Friday, June 25, 2010

Franz Ferdinand to marry countess

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June 25, 1900

It was officially announced today that Archduke Franz Ferdinand of Austria, the heir to the throne, "will formally renounce the rights of the succession to the imperial throne," next Thursday, reports the New York Times.

On the following day, he will marry Countess Sophie Chotek. This morganatic marriage is the reason for Franz Ferdinand's renouncement.

The archduke was born in 1863, the son of Archduke Karl Ludwig, the second brother of Emperor Franz Joseph, When he was twenty-two years old a "marriage was arranged for him by the Austrian Cabinet," but Franz Ferdinand's refusal to the proposition "was so uncompromising that the matter was promptly dropped." At the time, Franz Josef upheld his nephew's "right to choose his own wife."

Countess Sophie is thirty one years old and a member of the Bohemian aristocracy, where her father owns large estates. It has been "generally known" that the Archduke and the Countess "were much in love with each other."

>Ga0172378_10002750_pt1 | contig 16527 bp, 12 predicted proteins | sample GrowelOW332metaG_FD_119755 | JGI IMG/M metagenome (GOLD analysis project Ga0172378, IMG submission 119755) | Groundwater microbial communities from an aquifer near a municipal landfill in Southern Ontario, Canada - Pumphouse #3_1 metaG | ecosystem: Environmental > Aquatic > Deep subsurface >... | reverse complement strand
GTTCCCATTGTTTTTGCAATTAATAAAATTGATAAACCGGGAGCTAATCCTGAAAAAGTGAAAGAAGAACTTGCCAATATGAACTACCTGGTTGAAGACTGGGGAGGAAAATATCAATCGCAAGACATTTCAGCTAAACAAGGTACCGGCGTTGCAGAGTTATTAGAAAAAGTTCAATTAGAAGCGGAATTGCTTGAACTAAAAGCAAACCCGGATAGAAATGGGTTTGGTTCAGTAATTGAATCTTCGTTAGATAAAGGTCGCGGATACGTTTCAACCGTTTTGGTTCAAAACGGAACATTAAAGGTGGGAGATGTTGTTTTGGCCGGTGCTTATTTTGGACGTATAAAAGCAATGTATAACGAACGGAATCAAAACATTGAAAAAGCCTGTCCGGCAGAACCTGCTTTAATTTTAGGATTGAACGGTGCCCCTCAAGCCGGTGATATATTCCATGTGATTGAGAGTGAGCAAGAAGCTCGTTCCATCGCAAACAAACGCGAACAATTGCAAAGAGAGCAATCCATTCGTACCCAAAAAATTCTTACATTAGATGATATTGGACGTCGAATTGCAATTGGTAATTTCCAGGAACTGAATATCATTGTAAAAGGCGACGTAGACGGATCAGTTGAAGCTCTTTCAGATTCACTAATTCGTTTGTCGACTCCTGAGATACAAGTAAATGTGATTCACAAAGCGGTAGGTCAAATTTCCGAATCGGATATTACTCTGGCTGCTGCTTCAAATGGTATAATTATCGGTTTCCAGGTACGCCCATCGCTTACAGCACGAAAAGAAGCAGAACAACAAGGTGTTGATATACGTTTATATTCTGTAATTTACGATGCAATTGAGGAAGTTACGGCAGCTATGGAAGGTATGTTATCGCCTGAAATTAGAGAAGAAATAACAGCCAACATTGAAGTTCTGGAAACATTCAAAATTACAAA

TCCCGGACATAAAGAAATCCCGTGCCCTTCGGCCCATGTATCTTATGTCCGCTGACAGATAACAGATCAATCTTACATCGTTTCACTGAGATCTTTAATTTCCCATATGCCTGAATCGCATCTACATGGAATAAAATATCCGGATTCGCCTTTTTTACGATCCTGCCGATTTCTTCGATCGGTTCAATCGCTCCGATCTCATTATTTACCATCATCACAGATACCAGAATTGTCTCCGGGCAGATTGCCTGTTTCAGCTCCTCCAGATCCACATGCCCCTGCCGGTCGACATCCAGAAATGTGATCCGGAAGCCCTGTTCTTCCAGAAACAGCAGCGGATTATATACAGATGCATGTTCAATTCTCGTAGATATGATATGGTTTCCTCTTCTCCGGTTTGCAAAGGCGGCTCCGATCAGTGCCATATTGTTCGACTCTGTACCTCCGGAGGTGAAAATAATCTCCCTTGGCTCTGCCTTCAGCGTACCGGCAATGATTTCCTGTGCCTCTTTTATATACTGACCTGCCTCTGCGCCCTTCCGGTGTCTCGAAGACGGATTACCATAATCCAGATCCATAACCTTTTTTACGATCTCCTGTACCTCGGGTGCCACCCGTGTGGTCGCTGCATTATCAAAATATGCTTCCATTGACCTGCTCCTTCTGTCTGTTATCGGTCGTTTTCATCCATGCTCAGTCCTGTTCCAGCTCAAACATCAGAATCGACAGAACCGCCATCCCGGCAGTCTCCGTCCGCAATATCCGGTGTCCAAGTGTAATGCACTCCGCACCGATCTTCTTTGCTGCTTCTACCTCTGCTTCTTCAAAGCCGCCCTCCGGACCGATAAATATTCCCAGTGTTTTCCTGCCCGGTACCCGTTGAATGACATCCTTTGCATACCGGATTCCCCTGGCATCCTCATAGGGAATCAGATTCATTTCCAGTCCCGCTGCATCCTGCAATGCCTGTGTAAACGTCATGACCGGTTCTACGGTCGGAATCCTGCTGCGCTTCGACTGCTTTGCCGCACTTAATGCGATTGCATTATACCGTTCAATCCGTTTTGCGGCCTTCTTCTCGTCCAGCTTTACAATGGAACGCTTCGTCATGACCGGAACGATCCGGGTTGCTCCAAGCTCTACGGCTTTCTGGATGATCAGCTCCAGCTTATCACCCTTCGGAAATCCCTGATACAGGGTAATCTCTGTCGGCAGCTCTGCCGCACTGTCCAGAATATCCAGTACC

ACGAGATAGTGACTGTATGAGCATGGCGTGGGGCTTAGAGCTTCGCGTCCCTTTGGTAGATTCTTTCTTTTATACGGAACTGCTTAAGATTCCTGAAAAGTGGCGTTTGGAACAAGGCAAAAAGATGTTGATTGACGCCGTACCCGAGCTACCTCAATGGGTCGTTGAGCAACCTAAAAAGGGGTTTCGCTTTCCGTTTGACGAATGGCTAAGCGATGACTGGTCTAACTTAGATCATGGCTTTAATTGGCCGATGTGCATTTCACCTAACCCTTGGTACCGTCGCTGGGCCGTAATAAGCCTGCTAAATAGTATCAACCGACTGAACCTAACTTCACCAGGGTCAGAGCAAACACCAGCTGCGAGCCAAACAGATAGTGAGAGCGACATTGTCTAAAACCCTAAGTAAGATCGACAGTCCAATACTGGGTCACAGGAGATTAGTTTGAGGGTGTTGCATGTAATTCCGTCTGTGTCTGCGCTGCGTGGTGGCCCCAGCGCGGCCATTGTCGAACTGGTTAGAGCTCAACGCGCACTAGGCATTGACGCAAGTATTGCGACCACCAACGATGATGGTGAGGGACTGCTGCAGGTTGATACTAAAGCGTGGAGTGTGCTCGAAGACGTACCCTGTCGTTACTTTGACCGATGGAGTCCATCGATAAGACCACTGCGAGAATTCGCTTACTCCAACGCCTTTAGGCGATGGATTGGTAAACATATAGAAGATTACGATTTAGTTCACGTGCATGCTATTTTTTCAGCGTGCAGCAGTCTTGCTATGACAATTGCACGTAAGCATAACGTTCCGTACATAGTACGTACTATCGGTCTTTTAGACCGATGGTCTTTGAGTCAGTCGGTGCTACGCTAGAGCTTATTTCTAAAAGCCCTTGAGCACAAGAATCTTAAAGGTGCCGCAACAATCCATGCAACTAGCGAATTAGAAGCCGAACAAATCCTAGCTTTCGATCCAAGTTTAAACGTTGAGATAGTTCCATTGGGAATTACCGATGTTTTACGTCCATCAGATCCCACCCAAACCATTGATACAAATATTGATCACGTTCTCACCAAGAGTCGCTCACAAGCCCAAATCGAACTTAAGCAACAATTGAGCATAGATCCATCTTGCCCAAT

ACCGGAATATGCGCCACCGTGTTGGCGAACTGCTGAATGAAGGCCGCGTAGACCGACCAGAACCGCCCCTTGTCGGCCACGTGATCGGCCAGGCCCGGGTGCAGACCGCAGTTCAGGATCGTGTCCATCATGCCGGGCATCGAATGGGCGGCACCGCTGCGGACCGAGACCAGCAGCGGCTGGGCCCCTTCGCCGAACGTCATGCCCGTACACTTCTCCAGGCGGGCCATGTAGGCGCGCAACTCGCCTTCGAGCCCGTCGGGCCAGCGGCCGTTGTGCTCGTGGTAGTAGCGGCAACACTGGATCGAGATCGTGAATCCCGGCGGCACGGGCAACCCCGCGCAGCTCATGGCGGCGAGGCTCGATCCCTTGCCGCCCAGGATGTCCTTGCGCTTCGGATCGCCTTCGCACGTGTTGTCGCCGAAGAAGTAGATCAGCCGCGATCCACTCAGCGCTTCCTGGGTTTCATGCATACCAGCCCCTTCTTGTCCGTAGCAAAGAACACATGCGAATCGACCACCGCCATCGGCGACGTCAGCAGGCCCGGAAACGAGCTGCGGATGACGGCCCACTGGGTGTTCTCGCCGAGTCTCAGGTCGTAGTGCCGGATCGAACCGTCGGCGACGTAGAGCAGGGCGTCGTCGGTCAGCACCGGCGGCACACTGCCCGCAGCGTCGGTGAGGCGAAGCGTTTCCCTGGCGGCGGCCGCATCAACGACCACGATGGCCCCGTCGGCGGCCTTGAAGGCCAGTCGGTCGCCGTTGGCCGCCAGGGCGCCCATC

The countess was the governess to the daughters of Archduke Friedrich and Archduchess Isabella. As Archduke Franz Ferdinand often visited Friedrich's home, many assumed that he would marry one of the Archduke's eight daughters.
"Great surprise was occasioned when it became evident that he had chosen, not one of the pupils, but the governess."

Countess Sophie was forced to leave Archduke Friedrich's home. Despite the imperial laws that forbid such an alliance, Franz Ferdinand has "moved heaven and earth to maker his wife."

Franz Ferdinand had considered marrying Sophie in Hungary, where "he is not restricted in his choice of a life partner.

The forfeiture to the succession "does not mean that the Archduke releases his personal rights to the throne," but only that his children will not have succession rights.

Hungary, Sophie could become Queen, which, according to Austrian law, the Queen of Hungary and the Empress of Austria, are the same. Thus, Franz Ferdinand was seeking a way to circumvent the imperial laws.

Franz Ferdinand enlisted the support of Hungary's prime minister and several Austrian officials. Eventually, they were able to get Franz Joseph's consent for the marriage, although he insisted "it must be a morganatic marriage."

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